Blast Furnaces and Mathematical Finance
A modern blast furnace produces up to 5 mio tons of iron / year and ca be operated continuously for up to 10 yeas before shutdown.
To control the process you need to model various phenomena, like flows of iron ore and coke, liquid due to melting, gas - from bottom to top, energy - heat conduction and convection, mass and chemical reactions.
As the iron ore sinks it is indirectly reduced: Fe2O3 --> Fe3O4 --> FeO --> Fe.
The typical sitze of the problem: 40.000 spatial unknowns per scalar component of 20-30 unknown functions (temperature, max concentrations, velocities).
Computing time on a PC: about 4 hours for a real-time day. Not bad for faster-time-to-insight and decisions.
Again, what has this to do with computational finance?
The equations are similar (convection-reaction-diffusion) and consequently we have transferred the optimized PDE and Fourier based solvers to finance and organize them orthogonally to instruments and models - enabling model validation ...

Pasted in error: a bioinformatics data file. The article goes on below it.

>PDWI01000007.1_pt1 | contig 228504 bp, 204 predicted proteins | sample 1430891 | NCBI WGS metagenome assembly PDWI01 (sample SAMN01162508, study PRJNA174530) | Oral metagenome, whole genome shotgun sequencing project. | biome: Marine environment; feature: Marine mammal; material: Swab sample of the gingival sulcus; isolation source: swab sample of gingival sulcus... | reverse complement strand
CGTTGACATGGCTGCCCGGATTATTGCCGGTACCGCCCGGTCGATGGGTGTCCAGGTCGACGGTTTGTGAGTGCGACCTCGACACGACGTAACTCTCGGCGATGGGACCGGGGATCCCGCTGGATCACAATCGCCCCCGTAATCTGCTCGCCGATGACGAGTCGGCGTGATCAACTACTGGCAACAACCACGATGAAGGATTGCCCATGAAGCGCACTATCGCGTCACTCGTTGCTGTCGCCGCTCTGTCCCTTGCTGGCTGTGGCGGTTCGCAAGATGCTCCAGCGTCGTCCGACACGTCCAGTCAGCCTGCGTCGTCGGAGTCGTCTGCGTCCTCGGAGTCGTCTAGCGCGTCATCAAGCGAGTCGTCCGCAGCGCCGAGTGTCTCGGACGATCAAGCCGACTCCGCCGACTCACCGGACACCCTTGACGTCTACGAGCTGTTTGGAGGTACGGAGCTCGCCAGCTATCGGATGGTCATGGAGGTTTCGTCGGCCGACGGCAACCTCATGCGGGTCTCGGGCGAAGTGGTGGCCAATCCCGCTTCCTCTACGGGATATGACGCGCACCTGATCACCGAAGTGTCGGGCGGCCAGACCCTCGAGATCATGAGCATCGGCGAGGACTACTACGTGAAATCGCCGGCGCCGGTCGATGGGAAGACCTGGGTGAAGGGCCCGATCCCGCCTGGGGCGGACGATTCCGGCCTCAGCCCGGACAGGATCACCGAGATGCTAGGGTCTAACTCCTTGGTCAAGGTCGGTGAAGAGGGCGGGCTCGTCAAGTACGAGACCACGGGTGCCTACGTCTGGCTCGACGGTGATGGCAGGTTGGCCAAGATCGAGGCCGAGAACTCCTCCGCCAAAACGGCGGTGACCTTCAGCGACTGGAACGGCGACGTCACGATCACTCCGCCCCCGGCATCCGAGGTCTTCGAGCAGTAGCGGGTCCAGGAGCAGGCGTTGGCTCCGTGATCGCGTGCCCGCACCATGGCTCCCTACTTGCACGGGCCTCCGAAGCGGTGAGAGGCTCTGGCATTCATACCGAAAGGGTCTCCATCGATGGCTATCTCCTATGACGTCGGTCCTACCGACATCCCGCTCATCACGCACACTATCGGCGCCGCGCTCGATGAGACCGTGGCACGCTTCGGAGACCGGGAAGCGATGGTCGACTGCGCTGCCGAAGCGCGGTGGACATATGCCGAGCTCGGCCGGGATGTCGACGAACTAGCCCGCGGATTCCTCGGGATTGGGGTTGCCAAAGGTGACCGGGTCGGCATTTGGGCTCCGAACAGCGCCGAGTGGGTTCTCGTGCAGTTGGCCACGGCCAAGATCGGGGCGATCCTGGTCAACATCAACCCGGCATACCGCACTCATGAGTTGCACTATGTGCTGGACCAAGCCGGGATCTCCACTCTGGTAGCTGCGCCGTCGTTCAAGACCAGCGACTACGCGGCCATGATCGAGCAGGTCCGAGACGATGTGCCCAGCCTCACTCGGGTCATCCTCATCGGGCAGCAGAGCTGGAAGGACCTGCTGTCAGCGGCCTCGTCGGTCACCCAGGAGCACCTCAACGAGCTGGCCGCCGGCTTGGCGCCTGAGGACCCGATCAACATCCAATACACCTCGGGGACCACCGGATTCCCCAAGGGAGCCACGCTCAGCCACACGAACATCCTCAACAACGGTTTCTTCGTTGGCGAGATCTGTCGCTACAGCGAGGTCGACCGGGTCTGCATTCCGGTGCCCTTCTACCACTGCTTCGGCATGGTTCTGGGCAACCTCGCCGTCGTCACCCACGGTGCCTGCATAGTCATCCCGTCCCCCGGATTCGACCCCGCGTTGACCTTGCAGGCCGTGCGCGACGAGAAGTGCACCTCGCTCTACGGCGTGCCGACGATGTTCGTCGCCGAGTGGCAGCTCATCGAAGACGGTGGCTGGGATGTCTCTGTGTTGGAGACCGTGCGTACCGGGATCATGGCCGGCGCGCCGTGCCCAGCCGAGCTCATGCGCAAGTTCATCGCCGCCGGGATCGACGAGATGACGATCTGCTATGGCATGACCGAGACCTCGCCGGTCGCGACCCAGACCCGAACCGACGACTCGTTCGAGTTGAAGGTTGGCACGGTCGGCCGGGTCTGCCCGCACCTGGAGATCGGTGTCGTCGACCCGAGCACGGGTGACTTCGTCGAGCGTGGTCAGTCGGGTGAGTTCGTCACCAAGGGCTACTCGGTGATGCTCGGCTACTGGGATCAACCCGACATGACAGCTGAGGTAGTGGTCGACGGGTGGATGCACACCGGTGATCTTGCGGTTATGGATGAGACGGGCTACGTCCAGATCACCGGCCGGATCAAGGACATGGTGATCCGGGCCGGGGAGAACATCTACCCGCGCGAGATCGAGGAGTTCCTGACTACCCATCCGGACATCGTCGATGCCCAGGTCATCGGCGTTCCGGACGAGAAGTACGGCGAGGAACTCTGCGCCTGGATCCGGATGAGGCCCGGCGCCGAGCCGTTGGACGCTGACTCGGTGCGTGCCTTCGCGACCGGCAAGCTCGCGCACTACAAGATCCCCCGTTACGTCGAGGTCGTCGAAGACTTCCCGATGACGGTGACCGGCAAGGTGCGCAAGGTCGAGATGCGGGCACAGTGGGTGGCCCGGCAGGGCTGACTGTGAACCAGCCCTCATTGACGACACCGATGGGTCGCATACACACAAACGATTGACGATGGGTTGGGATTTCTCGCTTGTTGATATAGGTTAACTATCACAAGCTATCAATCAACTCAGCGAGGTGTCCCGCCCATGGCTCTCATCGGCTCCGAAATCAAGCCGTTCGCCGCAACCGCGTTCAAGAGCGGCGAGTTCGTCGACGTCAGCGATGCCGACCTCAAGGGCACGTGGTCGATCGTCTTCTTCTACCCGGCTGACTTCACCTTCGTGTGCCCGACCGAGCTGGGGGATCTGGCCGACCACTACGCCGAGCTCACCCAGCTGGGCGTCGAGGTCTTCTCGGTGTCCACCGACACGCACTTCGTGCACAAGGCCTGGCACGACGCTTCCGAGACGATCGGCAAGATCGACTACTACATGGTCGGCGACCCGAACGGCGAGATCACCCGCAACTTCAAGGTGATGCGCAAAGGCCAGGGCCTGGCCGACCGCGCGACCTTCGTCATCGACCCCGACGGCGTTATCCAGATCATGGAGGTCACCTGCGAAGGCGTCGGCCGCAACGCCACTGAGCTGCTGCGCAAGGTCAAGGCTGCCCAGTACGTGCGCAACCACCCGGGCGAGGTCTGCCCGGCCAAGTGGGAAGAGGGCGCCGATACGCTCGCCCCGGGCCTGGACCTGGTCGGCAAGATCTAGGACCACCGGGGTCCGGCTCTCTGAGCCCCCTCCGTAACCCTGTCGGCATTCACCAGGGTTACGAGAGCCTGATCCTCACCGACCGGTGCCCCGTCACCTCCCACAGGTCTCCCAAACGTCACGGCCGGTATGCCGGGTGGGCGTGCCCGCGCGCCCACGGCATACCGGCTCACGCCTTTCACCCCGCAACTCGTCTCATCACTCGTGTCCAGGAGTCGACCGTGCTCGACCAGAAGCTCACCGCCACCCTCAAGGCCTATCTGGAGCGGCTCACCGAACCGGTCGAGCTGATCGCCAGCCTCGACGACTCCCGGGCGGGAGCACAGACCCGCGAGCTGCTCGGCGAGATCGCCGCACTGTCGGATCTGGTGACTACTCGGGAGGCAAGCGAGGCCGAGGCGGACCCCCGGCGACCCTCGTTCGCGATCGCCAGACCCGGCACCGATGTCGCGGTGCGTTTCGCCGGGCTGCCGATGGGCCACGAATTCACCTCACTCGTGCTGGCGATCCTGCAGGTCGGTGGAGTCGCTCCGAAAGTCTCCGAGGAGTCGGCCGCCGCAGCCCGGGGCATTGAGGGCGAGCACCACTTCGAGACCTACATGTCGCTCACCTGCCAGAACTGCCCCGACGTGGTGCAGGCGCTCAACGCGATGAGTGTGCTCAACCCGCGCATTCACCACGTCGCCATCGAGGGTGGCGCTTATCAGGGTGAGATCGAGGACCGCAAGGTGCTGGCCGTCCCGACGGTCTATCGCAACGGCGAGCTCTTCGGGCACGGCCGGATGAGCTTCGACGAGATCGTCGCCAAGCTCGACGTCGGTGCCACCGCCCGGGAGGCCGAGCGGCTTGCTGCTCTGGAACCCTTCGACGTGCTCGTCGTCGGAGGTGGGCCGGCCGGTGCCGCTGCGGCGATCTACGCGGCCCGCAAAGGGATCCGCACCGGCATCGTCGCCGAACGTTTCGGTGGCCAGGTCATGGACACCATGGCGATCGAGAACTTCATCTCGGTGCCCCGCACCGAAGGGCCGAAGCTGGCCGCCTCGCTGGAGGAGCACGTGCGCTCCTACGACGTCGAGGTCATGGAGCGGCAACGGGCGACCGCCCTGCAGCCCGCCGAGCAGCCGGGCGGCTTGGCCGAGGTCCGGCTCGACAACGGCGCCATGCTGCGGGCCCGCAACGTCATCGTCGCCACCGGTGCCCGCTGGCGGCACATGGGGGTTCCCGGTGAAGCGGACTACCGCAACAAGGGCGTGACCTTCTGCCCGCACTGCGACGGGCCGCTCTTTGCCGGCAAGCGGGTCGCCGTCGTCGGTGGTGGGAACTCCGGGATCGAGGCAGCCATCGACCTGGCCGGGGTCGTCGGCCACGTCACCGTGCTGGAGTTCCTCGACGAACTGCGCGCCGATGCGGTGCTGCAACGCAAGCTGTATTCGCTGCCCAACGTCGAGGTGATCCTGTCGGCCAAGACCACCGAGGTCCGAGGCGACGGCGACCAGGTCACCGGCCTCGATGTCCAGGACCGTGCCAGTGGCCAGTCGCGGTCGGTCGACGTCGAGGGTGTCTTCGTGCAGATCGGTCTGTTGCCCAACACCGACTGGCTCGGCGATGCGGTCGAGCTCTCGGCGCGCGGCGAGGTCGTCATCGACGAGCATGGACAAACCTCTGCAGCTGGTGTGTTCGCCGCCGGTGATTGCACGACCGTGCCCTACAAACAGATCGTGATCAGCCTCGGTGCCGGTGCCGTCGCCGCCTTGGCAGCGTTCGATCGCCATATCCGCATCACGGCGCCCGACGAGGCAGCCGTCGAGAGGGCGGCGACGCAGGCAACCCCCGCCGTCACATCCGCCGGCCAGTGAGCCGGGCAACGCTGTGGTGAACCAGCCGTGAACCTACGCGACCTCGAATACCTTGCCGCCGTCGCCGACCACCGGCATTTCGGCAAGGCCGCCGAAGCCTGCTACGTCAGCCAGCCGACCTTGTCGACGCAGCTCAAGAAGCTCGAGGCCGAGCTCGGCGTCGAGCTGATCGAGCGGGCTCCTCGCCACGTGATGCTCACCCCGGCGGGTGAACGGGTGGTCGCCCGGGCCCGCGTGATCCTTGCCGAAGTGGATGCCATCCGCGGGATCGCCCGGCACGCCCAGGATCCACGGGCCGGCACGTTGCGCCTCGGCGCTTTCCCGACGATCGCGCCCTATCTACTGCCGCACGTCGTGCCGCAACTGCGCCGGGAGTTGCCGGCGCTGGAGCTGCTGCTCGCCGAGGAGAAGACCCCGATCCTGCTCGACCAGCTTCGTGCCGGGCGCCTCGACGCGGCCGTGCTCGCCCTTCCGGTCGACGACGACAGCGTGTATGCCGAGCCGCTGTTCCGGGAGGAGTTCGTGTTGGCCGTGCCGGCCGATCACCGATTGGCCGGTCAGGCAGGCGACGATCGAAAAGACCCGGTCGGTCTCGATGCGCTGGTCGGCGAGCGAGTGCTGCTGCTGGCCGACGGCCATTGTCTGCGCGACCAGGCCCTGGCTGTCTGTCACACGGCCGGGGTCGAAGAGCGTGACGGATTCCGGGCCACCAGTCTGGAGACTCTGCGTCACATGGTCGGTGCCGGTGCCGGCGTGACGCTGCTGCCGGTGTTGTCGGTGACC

Our numerical repertoire for valuations embraces Adaptive Integration (a asymptotic math method), Finite Elements with Streamline Diffusion, Fourier-based methods (linking with cos methods), all transferred from complex technical systems, and tuned and modified Monte Carlo schemes (including least square and Longstaff Schwartz).
Embedded in a center focussing on inverse problems research, our calibration engines are blazingly fast and robust.
Stable and robust cross-sectoral mathematics really matters.